Export Regulations

Summary of discussion on southasia-coins eGroup.

From: William F. Spengler
Date: 2000 Aug 31, 2000 11:32am

I have just seen the extensive offer of coins from India, many of them
over 100 years old.  Note that the offer makes no mention of the
condition of the offered material and over-uses the term "rare" where
inappropriate.  Moreover, the vendor does not explain how he proposes
to export the material from a country with rules and regulations
governing the export of antiquities.  

FYI: As a test case, I have had a group of common ancient and medieval
Indian coins tied up in Mumbai for years trying to secure official
permission from the GOI for their export, without result.  Indian law
does have provisions permitting the export of old coins other than
gold with approval of the requisite authorities, but it simply doesn't

Let's hear some discussion of this question.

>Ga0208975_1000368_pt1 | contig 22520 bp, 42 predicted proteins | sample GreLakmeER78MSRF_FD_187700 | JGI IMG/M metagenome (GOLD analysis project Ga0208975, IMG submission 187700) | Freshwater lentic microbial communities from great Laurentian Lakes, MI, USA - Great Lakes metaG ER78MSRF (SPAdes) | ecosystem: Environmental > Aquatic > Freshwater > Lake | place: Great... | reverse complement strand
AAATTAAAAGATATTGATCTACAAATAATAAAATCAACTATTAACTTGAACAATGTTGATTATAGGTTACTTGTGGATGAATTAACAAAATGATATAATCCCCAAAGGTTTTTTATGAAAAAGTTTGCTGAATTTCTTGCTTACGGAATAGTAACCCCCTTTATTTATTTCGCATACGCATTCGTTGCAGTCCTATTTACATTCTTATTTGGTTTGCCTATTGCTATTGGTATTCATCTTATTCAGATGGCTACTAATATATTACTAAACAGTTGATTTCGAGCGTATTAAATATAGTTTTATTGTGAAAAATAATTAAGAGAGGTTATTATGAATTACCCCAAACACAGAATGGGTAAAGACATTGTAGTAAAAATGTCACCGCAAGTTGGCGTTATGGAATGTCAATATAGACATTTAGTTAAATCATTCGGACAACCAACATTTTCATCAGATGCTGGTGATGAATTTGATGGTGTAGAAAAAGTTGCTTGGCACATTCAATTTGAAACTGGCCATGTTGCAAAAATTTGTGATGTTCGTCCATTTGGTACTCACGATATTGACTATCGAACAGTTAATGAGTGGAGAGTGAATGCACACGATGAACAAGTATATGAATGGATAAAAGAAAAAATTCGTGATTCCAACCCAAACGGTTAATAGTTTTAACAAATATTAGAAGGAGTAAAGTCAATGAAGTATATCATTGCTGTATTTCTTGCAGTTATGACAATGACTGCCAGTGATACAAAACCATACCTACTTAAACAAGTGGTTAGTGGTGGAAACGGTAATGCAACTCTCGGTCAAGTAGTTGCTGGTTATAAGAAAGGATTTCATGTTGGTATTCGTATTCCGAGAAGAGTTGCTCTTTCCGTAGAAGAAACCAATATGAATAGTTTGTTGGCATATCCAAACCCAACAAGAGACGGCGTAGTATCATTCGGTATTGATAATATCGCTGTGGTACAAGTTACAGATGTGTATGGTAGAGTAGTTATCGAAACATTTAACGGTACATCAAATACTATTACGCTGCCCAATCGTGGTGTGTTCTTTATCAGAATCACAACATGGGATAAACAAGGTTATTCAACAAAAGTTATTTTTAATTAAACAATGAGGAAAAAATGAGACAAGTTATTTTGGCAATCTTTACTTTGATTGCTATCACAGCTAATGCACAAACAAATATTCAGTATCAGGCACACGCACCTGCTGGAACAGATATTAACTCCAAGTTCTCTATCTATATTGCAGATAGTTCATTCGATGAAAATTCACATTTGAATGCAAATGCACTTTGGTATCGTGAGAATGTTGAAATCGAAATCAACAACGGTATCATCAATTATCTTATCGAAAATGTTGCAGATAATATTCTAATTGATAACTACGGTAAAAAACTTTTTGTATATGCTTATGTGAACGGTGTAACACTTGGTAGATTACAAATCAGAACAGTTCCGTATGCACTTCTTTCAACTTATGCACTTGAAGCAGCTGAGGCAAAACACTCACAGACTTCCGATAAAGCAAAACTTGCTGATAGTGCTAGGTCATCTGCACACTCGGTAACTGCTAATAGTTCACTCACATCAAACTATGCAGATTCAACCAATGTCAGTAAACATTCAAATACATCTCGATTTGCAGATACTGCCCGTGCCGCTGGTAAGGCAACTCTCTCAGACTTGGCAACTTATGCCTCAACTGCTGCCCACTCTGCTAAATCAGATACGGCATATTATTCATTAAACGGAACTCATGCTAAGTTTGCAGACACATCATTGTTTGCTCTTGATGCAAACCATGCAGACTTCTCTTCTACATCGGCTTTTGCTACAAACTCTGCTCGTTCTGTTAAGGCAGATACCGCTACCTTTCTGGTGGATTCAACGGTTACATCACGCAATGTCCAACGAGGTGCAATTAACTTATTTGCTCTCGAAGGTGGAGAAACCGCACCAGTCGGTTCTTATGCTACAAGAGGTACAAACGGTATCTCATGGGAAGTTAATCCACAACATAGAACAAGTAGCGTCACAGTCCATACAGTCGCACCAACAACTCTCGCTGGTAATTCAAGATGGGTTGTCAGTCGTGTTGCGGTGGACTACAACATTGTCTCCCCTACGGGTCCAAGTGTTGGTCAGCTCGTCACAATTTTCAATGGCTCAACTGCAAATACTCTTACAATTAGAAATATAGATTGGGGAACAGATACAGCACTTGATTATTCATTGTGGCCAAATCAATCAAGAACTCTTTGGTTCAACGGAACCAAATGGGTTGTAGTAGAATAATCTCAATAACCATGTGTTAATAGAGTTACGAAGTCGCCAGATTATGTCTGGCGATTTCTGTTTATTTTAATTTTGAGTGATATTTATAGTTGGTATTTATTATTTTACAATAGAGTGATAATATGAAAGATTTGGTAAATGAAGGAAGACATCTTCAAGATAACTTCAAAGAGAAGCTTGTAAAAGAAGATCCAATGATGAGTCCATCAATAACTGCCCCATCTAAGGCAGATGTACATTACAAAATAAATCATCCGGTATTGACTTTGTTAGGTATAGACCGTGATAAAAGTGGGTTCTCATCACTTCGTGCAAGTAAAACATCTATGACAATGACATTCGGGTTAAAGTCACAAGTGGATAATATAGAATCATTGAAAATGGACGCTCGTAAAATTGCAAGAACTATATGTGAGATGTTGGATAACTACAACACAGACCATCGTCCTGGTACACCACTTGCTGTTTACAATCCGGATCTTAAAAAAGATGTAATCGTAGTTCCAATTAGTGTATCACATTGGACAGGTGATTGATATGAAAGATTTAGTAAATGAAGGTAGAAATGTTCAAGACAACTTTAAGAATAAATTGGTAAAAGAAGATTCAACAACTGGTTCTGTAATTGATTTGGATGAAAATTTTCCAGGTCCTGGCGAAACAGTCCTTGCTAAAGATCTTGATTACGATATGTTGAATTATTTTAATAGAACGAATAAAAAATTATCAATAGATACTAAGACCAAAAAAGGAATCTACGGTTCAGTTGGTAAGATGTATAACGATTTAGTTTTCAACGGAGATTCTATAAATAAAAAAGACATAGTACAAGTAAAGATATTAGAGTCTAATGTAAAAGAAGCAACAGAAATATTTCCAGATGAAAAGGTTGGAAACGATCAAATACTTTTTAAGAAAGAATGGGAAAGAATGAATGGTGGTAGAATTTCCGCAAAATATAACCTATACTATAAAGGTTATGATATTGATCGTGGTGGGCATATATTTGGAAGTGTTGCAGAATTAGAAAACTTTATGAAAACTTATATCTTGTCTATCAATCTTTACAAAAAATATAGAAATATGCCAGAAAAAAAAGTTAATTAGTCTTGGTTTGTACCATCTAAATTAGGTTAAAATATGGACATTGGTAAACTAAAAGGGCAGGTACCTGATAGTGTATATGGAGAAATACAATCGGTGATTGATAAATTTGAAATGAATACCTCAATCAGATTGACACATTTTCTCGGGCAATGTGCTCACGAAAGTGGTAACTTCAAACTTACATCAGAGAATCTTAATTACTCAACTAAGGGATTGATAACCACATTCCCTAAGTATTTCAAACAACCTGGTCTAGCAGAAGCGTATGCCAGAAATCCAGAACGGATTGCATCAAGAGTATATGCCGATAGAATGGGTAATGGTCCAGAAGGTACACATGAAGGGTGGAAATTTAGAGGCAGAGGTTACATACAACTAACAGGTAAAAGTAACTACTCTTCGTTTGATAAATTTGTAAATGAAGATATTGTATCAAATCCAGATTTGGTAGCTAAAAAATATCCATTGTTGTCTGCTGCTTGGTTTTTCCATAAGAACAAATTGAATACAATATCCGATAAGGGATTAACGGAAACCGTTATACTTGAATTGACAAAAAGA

From: Robert Tye Date: 2000 Aug 31, 2:54pm I have heard for years anecdotes about such problems with getting export regulations to work, so am delighted to hear that you have made the effort get to the bottom of some of the facts on this. However, my greater fear these days are not about the failure of old regulations that are fundamentally benign to collecting, (even if they do not work). It is a whole raft of new UN legislation that threatens to destroy private coin collecting altogether if fully implemented. Today, in the US I see a whole new enthusiastic generation of private coin collectors keen to expand numismatic scholarship. Yet Italy now seems to be joining the ranks of Greece and Turkey, life long collectors are selling up and getting out of the hobby, in fear of the new regulations. Coin collectors want to see coin find spots and coin hoard contents recorded just as much as professional archaeologists. Coin collectors, who include lots of practical people from all walks of life, need to get their voice heard by politicians, to correct the well meant but naive contentions being pushed by the ivory tower academics. There is a fundamental difference between organised plundering of known ancient sites for prestige antiquities in stone etc, a practice which cannot be defended, and the finding of coins either by accident or by optimistic 'treasure hunters'. It is undeniable that digging up statues etc is being driven by wealthy collectors, but this is not true for coins. Digging up coin has always gone on, just for the metal, and if it were not for collectors, the finds themselves would mostly be melted and lost. Thus I was very pleased to see in the debate between Alan and Scott (VanArsdale 22-8-00) the observation that "Field prices in India are about 25% over bullion value for fanams as found, unpicked for rare coins. Field buyers then bring the coins into large central distributors" This goes towards confirming that the collector value of coins to the finder is still of very little significance, and so cannot be what motivates digging. Other evidence has come my way independently. Maybe I will post this later if others are interested - this message has got long enough for now...